eDiscovery Daily Blog

Transitional Times for Two Big Names in eDiscovery – eDiscovery Trends

The more things change, the more they stay the same.  Even for popular entities such as EDRM and the eDJ Group.

As reported in Law Technology News (EDRM Transitions to Nonprofit Status) by none other than George Socha, co-founder (along with Tom Gelbmann) of the Electronic Discovery Reference Model (EDRM), by May 2014, EDRM will become a nonprofit organization.

As Socha notes in the article:

“When we launched EDRM, we figured it would have a one-year lifespan — focused on addressing two fundamental sets of questions:

1. What is electronic discovery?

2. What might we all do about it at a practical level?”

Now, they’re in their ninth year, growing from 35 participants at that first meeting in May 2005 to over 260 organizations that have participated in EDRM.  On a personal note, I’ve participated since the second year and eDiscovery Daily has published 159 blog posts to date about EDRM and its phases.

For EDRM to be an ongoing entity, it has to be about more than the founders.  As Socha stated in the article, “for EDRM to grow and remain relevant and viable over the long term it cannot continue to be viewed as ‘the George-and-Tom show.’ We heartily agree.”

Transition is also afoot for another organization that has been a terrific resource for eDiscovery information: The eDJ Group.  If you’re not familiar with the name, you probably recognize their web site – eDiscovery Journal.  Now, as Sean Doherty reports in Law Technology News (eDJ Group Puts a New Face on a New Website), eDiscoveryjournal.com is now retired and replaced by the new website (http://edjgroupinc.com).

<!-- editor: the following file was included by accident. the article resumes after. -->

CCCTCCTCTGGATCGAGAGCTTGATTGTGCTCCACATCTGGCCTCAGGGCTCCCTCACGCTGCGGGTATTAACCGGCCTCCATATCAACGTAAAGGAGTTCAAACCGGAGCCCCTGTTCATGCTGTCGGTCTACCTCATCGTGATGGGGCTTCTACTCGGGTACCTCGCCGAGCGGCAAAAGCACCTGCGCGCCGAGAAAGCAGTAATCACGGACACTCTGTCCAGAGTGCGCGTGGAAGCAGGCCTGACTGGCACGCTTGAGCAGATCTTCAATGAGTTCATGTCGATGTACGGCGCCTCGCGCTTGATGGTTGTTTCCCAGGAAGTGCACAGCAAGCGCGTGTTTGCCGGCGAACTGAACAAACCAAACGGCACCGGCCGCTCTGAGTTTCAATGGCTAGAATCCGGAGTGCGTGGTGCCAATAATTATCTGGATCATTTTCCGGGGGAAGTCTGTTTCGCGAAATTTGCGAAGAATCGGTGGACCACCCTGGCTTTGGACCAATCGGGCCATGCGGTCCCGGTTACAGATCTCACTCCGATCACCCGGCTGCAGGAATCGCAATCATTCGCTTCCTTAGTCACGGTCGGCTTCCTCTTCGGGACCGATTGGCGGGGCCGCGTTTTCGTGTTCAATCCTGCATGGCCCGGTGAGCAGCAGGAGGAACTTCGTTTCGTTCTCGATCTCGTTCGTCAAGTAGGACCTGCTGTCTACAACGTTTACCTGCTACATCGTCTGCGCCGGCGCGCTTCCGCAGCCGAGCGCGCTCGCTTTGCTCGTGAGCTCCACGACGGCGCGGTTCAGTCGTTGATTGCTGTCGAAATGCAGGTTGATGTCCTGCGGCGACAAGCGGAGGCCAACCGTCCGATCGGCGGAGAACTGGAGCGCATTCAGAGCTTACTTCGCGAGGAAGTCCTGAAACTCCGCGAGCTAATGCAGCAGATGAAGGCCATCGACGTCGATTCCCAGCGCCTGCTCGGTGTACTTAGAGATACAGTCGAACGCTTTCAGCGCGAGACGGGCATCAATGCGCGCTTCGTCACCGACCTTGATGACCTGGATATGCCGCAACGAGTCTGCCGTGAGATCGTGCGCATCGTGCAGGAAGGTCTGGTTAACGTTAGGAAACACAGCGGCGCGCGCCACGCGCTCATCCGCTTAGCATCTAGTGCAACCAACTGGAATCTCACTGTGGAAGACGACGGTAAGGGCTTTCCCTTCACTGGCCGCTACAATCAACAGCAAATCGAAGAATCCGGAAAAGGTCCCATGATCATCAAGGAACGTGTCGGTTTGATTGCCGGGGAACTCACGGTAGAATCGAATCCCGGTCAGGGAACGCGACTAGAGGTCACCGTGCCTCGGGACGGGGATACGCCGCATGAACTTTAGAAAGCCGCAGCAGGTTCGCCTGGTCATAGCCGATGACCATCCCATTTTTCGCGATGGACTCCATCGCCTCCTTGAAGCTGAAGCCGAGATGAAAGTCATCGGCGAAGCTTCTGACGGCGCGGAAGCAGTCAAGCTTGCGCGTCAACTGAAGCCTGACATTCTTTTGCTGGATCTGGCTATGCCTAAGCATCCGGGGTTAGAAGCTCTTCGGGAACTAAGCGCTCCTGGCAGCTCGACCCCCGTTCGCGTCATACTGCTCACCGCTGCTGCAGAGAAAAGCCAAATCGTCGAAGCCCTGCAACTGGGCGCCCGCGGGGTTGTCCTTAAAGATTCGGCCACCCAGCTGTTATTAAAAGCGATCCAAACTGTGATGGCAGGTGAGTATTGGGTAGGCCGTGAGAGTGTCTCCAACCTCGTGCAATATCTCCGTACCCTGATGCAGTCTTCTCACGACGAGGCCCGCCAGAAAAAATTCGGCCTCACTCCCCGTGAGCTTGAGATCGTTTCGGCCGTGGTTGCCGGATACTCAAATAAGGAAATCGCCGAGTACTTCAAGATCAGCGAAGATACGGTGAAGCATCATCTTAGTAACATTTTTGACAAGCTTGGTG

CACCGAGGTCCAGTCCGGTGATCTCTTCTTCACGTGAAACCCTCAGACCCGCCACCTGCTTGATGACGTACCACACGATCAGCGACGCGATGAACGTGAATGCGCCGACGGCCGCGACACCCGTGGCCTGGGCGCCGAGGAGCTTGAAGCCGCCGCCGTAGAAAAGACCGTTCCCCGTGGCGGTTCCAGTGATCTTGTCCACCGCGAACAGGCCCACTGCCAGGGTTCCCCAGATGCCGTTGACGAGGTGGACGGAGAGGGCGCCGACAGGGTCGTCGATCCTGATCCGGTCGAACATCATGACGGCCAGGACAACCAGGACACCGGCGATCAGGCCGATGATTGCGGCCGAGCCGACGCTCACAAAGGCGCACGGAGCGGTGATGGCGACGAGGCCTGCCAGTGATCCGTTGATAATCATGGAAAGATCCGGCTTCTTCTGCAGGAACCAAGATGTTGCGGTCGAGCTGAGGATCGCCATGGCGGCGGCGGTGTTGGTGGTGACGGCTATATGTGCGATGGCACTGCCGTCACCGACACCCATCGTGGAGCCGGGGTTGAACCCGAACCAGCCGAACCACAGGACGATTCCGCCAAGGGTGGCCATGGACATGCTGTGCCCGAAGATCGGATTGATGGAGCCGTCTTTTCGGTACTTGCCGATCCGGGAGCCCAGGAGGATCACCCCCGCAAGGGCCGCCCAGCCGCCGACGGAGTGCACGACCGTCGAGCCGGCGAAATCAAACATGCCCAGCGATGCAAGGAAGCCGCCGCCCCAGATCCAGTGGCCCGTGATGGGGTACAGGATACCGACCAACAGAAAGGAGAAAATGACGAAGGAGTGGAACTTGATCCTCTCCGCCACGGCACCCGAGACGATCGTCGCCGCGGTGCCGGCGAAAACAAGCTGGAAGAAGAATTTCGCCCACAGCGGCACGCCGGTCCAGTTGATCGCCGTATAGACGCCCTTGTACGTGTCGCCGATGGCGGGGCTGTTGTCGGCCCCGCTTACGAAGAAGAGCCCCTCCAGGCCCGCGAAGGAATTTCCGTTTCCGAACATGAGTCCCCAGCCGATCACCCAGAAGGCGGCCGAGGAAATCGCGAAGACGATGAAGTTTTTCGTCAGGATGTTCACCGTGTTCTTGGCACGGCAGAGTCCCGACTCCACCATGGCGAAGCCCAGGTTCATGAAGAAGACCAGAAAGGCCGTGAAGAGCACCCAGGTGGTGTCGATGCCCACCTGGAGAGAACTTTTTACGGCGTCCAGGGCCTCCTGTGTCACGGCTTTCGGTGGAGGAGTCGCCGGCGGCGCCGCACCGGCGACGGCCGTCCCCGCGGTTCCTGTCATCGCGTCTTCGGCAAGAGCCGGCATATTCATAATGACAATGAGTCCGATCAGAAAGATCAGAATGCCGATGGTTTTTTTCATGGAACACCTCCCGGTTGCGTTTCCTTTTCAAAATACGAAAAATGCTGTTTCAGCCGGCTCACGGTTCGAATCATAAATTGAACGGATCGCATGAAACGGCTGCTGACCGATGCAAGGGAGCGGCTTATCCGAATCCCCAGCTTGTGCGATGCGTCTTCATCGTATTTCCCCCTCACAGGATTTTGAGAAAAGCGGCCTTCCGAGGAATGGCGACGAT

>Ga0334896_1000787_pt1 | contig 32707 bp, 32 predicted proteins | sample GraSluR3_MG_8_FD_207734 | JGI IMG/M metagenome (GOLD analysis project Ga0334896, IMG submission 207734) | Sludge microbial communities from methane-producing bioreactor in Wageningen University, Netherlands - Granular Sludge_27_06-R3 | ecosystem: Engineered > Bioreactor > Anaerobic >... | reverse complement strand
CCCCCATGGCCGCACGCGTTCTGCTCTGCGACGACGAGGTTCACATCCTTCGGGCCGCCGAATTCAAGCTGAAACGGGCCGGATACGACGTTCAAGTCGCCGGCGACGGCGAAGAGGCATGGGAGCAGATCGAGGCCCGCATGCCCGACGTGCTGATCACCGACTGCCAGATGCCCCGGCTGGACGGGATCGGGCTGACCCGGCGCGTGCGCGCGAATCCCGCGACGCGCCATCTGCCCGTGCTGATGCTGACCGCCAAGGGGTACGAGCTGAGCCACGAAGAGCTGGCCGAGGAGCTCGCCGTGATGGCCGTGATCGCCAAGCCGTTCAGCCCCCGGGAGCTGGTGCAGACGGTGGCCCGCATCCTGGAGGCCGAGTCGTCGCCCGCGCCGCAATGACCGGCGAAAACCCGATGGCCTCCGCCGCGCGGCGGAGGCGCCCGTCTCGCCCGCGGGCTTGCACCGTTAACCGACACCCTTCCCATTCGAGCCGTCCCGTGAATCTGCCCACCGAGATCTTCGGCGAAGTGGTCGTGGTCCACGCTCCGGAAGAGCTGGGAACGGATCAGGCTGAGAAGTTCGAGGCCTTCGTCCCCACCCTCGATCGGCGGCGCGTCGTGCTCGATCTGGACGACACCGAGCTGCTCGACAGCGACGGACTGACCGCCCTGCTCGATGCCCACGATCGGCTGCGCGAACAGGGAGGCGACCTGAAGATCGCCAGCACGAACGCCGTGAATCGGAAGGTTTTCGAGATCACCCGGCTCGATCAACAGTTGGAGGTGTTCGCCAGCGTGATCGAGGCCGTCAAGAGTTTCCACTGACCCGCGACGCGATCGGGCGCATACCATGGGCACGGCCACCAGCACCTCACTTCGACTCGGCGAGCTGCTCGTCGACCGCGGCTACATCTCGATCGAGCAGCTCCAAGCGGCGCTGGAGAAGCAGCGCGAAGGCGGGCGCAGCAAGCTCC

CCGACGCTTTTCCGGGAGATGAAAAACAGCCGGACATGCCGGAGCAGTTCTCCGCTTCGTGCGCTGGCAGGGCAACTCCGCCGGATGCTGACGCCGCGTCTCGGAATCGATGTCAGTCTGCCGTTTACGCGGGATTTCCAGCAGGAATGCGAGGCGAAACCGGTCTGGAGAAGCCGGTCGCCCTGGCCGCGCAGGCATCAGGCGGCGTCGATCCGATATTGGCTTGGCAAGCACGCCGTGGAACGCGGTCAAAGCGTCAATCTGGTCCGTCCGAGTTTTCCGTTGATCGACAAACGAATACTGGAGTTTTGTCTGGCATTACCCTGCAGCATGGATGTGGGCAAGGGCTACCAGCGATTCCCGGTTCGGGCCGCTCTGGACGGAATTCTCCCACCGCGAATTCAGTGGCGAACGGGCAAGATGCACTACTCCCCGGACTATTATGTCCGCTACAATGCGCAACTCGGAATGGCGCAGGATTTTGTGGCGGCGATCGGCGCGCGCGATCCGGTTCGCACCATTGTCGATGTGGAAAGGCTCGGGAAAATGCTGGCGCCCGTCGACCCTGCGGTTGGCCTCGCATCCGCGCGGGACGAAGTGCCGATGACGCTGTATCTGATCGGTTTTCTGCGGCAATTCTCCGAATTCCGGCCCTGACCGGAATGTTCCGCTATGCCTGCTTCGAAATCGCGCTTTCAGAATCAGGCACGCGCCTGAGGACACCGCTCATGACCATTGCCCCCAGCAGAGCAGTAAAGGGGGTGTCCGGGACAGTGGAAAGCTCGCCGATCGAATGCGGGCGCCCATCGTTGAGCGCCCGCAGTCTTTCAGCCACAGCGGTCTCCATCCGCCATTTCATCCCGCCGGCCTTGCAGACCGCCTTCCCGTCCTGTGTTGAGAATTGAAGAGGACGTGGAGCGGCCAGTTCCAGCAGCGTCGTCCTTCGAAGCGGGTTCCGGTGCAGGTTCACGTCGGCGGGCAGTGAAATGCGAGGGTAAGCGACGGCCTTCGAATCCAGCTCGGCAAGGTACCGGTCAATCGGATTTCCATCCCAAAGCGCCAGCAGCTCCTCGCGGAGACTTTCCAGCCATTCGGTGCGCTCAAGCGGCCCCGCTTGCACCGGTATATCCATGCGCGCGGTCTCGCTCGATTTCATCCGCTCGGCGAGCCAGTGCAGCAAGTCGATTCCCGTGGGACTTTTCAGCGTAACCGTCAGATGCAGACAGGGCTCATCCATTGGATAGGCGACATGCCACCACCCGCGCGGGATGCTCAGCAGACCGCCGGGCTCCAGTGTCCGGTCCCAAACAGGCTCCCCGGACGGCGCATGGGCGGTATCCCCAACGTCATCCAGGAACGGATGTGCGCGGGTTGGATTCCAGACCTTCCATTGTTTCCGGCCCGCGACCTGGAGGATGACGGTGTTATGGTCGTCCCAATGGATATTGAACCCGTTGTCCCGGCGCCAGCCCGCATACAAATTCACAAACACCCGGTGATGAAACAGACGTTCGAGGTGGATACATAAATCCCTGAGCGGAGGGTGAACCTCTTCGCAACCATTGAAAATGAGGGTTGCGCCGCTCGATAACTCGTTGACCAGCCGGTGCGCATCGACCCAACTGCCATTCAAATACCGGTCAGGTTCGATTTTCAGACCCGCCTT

As Doherty notes in his article, “The big news: The new eDJ website, unlike the eDiscovery Journal, is not supported by vendors. The eDJ Group now offers Platinum, Gold and free (with registration) subscriptions to content comprising research reports, surveys, analyst notes, blogs and the eDJ Matrix”, which is “a SQL database of e-discovery technology, applications and services”.

Doherty also reports that “Paid subscriptions to eDJ content start at $500 for Gold membership, which provides access to executive summaries, short reports, analysts’ notes and the eDJ Matrix. A platinum subscription provides full access to all content and a free subscription with registration includes access to blogs, free reports and the Matrix. Paid subscriptions are sans advertisement.”

It will be interesting to see how the changes impact both organizations.

So, what do you think?  Where do you get your information about eDiscovery?   Besides eDiscovery Daily, of course!  Please share any comments you might have or if you’d like to know more about a particular topic.

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